Last night I had a go at using Dune to build the bindings in-repo: However, I got stuck. When I run dune build @all --release, the following error occurs:

File "llvm/dune", line 1, characters 0-135:
1 | (library
2 |  (name llvm)
3 |  (public_name llvm)
4 |  (foreign_stubs
5 |   (language c)
6 |   (names llvm_ocaml))
7 |  (c_library_flags %{env:LLVMCore_LIB=}))
(cd _build/static && /home/me/.opam/5.1.0/bin/ocamlmklib -g -o llvm/llvm_stubs llvm/llvm_ocaml.o -ldopt '-L/home/me/llvm-project/builddune/lib  -lstdc++ -fPIC -lLLVMCore -lLLVMRemarks -lLLVMBitstreamReader -lLLVMBinaryFormat -lLLVMTargetParser -lLLVMSupport -lLLVMDemangle')
/usr/bin/ld: llvm/llvm_ocaml.o: warning: relocation against `llvm_diagnostic_handler_trampoline' in read-only section `.text'
/usr/bin/ld: llvm/llvm_ocaml.o: relocation R_X86_64_PC32 against symbol `llvm_diagnostic_handler_trampoline' can not be used when making a shared object; recompile with -fPIC
/usr/bin/ld: final link failed: bad value
collect2: error: ld returned 1 exit status

I do not know why this happens. The function llvm_diagnostic_handler_trampoline in llvm_ocaml.c seems to be compiled in a way that doesn’t work with performance-independent code? This error does not happen when compiling with kit-ty-kate’s llvm-dune repo.

EDIT: I fixed the error with the following change:

diff --git a/llvm/bindings/ocaml/llvm/llvm_ocaml.c b/llvm/bindings/ocaml/llvm/llvm_ocaml.c
index f0e47a31af03..b83db58d9d3d 100644
--- a/llvm/bindings/ocaml/llvm/llvm_ocaml.c
+++ b/llvm/bindings/ocaml/llvm/llvm_ocaml.c
@@ -179,7 +179,7 @@ static value alloc_variant(int tag, value Value) {
 /*===-- Context error handling --------------------------------------------===*/
-void llvm_diagnostic_handler_trampoline(LLVMDiagnosticInfoRef DI,
+static void llvm_diagnostic_handler_trampoline(LLVMDiagnosticInfoRef DI,
                                         void *DiagnosticContext) {
   caml_callback(*((value *)DiagnosticContext), to_val(DI));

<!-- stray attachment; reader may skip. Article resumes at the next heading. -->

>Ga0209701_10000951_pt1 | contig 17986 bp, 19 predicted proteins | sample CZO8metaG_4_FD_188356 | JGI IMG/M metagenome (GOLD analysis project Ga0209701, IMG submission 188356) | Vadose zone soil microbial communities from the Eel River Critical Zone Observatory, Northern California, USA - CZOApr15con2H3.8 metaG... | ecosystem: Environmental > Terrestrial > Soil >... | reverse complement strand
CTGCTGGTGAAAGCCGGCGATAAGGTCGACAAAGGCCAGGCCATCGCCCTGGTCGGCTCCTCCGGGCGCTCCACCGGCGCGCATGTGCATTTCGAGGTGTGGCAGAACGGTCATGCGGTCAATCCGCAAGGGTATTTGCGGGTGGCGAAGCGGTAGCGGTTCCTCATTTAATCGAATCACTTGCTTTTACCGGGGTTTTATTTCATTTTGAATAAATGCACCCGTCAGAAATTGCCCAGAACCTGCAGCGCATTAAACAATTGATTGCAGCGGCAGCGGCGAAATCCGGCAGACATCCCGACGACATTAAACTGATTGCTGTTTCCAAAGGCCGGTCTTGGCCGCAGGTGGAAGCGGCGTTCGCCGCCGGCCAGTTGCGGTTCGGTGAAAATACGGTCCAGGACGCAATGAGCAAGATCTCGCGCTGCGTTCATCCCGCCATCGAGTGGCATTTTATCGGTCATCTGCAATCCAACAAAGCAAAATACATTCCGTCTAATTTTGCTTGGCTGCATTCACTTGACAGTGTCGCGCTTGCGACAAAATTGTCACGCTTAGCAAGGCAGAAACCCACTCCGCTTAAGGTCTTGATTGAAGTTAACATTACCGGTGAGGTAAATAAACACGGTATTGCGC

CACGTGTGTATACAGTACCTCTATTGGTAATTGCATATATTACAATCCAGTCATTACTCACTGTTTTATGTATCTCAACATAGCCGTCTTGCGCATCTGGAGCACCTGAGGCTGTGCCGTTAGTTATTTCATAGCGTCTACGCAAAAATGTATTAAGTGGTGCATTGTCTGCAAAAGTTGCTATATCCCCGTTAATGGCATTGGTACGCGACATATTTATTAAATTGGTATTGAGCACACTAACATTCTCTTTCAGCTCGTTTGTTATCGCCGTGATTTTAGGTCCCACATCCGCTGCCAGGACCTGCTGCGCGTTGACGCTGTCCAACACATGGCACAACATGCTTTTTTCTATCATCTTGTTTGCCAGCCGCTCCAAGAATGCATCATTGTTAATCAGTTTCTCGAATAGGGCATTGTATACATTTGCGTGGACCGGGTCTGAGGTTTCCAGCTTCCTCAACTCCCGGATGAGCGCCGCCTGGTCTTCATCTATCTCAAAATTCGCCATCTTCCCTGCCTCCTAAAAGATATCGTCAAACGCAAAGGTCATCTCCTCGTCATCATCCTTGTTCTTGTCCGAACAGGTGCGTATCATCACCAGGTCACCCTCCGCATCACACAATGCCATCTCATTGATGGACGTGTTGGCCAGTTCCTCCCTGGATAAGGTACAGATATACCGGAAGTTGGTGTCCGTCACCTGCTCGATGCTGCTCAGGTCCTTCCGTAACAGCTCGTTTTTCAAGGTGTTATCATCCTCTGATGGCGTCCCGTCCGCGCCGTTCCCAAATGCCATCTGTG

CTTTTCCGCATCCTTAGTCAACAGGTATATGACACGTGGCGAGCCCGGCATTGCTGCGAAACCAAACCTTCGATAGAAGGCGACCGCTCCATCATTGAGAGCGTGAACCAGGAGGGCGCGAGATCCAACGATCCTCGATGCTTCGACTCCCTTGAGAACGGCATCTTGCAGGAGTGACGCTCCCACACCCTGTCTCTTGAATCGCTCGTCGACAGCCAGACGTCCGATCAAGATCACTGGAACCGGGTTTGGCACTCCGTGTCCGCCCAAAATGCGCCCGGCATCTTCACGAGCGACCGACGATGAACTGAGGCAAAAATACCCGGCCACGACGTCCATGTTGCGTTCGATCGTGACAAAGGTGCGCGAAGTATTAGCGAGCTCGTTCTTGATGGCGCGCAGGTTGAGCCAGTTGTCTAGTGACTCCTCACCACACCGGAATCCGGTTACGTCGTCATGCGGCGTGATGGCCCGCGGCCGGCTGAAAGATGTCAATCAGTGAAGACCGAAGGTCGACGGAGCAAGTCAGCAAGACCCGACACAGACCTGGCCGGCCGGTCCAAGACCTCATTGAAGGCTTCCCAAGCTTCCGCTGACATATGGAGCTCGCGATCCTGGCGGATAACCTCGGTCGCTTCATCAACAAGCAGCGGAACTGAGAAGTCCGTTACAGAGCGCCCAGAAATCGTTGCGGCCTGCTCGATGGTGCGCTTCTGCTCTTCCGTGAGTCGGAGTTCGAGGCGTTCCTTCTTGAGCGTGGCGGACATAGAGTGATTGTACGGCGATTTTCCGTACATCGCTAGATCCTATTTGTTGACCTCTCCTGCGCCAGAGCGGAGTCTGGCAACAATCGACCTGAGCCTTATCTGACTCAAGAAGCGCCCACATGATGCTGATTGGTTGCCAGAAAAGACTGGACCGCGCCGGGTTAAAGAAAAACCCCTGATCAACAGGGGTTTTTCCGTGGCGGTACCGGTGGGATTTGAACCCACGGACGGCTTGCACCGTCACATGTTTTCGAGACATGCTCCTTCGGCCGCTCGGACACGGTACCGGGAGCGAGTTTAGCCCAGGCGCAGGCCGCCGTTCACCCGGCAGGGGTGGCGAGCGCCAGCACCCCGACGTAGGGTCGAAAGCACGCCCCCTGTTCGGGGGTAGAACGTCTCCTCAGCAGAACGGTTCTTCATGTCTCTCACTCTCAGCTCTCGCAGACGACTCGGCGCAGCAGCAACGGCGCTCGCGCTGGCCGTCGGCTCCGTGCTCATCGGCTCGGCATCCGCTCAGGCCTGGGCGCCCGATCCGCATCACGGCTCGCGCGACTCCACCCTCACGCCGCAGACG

I wonder why this fixes the issue, and if it should be upstreamed to LLVM? Is not using static a mistake?

I’ve successfully built the LLVM OCaml bindings in-tree using Dune and a shell script. _build/static and _build/shared both contain their own llvm.install files, but the llvm.install file that gets generated in the source directory always points to the static build artifacts.

From the perspective of upstream integration, I wonder what the output of dune rules -m looks like and if it would enable building without having dune installed.


(cd _build/static && ... -o llvm/llvm_stubs llvm/llvm_ocaml.o -ldopt '-L/home/me/llvm-project/builddune/lib -lstdc++ -fPIC ...'

Notice the single quote? You packed all of your flags into %{env:LLVMCore_LIB=}, but %{env:NAME=DEFAULT} is for single values. Kinda surprised it compiled at all. Just stick with putting your C flags and linker flags in the dune-workspace, or use a Dune special variable that expands to multiple values (ex. %{read-lines:...}). In both cases, the Dune manual is your friend.

How are LLVM pull requests tested? I know that when LLVM used Phabricator, a green check or red X was displayed for each patch. Now that LLVM has migrated to GitHub PRs, what is the automated testing story? Do the OCaml tests get run, and would requiring Dune to be installed cause any inconvenience?

If the bindings were to migrate to Dune upstream, do you think that the output of dune rules -m should be committed to the repository so that build machines (whether buildbots or developers’ personal computers) that don’t have Dune can build the bindings?

I think that if you’re doing OCaml work, you probably have Dune installed. Do you know the workflow of LLVM developers who modify the C bindings, and therefore occasionally need to touch the OCaml bindings, but don’t know OCaml? Do they have OCaml installed and build the OCaml bindings, or do they make changes to the OCaml bindings without building and testing them and just cross their fingers?

I think the main benefit of keeping the LLVM OCaml bindings in the repo is to put pressure on people who update the C bindings to also update the OCaml bindings. This pressure would require automated testing, with notifications if the OCaml bindings have build errors or test errors.

Before the Go and Python bindings were removed, their tests were seemingly disabled or not ran, allowing them to fall into disrepair: [RFC] Remove the Go bindings - LLVM Project - LLVM Discussion Forums, ⚙ D150642 [bindings] Remove LLVM python bindings

I was trying to follow your suggested format of

(context (default
 (name static)
 (env (_ 
  (link_flags (* output of `llvm_config --system-libs --link-static --libs` *) )
   (LLVMCore_LIB /x/y/LLVMCore.a)
   (LLVMLinker_LIB /x/y/LLVMLinker.a))))))
(context (default
 (name shared)
 (env (_ 
  (link_flags (* output of `llvm_config --system-libs --link-shared --libs` *) )
   (LLVMCore_LIB /x/y/
   (LLVMLinker_LIB /x/y/

My shell script has something like

    core_libs=$(llvm_config $linking_mode --libs core support)
    analysis_libs=$(llvm_config $linking_mode --libs analysis)
    bitreader_libs=$(llvm_config $linking_mode --libs bitreader)
    bitwriter_libs=$(llvm_config $linking_mode --libs bitwriter)
    executionengine_libs=$(llvm_config $linking_mode --libs executionengine mcjit native)